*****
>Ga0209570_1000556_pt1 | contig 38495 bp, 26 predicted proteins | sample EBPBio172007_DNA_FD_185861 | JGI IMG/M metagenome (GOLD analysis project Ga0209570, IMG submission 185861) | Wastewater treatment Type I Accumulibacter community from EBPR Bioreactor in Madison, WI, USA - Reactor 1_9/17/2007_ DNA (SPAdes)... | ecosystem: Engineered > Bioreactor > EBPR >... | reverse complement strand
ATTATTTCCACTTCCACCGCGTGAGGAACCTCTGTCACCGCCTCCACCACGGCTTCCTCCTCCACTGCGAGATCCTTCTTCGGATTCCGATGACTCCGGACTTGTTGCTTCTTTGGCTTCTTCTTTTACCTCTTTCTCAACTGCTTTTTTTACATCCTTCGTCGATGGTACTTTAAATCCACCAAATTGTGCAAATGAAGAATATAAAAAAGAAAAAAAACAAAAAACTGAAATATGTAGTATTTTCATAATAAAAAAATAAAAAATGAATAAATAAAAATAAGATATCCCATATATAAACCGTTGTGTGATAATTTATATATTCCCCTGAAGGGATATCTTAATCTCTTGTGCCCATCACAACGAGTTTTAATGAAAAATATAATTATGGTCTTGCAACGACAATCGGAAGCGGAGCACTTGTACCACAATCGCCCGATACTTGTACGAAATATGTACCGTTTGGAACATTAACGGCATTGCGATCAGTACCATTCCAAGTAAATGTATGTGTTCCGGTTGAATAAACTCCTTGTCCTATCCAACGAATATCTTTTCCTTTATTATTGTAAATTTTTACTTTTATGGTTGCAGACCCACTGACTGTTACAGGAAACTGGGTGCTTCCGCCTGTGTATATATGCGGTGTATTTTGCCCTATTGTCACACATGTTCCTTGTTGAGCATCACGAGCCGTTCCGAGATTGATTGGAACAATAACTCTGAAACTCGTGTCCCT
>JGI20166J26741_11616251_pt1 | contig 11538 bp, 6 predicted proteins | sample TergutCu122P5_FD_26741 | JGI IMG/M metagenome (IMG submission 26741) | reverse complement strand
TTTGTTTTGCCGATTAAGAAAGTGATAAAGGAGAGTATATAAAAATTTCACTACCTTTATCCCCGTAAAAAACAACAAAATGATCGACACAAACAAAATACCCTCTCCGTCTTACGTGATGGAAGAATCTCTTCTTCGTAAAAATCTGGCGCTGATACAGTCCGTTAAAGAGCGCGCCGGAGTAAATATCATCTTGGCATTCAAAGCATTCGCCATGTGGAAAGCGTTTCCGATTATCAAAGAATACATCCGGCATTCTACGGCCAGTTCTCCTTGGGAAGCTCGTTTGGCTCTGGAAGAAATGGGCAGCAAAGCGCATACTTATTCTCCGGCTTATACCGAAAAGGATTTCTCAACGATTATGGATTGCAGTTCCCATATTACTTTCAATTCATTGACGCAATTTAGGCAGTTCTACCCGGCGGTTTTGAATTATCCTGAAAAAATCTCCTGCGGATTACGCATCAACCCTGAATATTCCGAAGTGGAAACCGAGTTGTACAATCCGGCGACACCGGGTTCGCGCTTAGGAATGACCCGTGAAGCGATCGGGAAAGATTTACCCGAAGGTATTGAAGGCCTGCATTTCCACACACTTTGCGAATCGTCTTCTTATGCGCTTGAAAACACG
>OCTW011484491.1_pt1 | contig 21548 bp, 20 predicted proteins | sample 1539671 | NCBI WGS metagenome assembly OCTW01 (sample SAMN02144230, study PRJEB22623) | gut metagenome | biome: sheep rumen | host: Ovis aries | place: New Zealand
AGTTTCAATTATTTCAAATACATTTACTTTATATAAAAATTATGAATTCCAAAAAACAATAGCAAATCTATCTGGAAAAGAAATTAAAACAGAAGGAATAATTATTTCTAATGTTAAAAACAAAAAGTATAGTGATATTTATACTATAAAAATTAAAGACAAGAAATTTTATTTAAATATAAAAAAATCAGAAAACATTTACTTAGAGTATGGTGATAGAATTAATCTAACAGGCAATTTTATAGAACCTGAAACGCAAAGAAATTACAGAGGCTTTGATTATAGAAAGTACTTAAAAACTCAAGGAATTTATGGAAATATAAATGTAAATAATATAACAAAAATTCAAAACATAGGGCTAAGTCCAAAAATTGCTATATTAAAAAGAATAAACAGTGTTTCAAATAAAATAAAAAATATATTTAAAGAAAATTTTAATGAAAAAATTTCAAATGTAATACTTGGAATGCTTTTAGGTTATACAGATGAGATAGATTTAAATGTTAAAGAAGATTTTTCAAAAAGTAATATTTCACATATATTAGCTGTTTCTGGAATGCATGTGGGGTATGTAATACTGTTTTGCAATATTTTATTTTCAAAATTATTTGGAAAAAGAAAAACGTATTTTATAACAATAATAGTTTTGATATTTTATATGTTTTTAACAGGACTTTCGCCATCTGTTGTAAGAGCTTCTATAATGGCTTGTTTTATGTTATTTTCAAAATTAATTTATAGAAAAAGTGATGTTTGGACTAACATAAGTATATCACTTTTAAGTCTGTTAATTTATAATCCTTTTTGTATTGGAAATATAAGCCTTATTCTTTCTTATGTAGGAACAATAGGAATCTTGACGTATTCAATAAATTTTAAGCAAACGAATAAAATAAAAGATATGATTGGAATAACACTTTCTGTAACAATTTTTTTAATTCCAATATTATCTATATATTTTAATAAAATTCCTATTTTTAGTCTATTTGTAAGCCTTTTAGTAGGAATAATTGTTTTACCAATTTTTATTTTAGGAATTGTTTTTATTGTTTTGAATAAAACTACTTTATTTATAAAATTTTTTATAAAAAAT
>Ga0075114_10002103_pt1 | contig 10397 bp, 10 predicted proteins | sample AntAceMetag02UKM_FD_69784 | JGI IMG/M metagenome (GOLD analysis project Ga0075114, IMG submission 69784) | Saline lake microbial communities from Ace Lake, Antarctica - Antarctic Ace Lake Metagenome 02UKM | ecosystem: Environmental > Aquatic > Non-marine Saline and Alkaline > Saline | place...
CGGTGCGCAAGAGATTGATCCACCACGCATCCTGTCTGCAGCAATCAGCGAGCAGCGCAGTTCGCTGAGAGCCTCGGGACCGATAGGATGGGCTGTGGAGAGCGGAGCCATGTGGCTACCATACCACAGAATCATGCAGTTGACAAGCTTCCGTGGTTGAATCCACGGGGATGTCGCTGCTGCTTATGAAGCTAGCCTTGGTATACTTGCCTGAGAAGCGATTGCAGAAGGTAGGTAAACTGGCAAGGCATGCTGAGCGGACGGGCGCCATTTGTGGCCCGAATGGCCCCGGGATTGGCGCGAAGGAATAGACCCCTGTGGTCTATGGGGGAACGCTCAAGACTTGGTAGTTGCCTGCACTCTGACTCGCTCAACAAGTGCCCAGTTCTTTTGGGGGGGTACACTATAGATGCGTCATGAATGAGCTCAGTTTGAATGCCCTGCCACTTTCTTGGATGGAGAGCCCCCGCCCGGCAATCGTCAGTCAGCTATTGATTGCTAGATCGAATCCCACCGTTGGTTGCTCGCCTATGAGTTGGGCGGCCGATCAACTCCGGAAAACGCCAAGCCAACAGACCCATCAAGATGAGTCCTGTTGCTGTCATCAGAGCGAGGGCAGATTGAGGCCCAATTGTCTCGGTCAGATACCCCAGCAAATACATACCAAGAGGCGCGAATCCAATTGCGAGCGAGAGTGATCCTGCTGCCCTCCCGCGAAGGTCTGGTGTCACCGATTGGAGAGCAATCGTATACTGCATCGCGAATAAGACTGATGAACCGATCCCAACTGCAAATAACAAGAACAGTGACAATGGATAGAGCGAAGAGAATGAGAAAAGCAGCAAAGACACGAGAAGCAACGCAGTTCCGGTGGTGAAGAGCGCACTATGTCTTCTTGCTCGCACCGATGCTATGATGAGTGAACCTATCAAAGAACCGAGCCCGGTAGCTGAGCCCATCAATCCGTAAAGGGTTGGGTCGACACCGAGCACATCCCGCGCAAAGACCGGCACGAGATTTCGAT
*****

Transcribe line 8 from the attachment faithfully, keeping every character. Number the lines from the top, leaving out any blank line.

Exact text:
CGGTGCGCAAGAGATTGATCCACCACGCATCCTGTCTGCAGCAATCAGCGAGCAGCGCAGTTCGCTGAGAGCCTCGGGACCGATAGGATGGGCTGTGGAGAGCGGAGCCATGTGGCTACCATACCACAGAATCATGCAGTTGACAAGCTTCCGTGGTTGAATCCACGGGGATGTCGCTGCTGCTTATGAAGCTAGCCTTGGTATACTTGCCTGAGAAGCGATTGCAGAAGGTAGGTAAACTGGCAAGGCATGCTGAGCGGACGGGCGCCATTTGTGGCCCGAATGGCCCCGGGATTGGCGCGAAGGAATAGACCCCTGTGGTCTATGGGGGAACGCTCAAGACTTGGTAGTTGCCTGCACTCTGACTCGCTCAACAAGTGCCCAGTTCTTTTGGGGGGGTACACTATAGATGCGTCATGAATGAGCTCAGTTTGAATGCCCTGCCACTTTCTTGGATGGAGAGCCCCCGCCCGGCAATCGTCAGTCAGCTATTGATTGCTAGATCGAATCCCACCGTTGGTTGCTCGCCTATGAGTTGGGCGGCCGATCAACTCCGGAAAACGCCAAGCCAACAGACCCATCAAGATGAGTCCTGTTGCTGTCATCAGAGCGAGGGCAGATTGAGGCCCAATTGTCTCGGTCAGATACCCCAGCAAATACATACCAAGAGGCGCGAATCCAATTGCGAGCGAGAGTGATCCTGCTGCCCTCCCGCGAAGGTCTGGTGTCACCGATTGGAGAGCAATCGTATACTGCATCGCGAATAAGACTGATGAACCGATCCCAACTGCAAATAACAAGAACAGTGACAATGGATAGAGCGAAGAGAATGAGAAAAGCAGCAAAGACACGAGAAGCAACGCAGTTCCGGTGGTGAAGAGCGCACTATGTCTTCTTGCTCGCACCGATGCTATGATGAGTGAACCTATCAAAGAACCGAGCCCGGTAGCTGAGCCCATCAATCCGTAAAGGGTTGGGTCGACACCGAGCACATCCCGCGCAAAGACCGGCACGAGATTTCGAT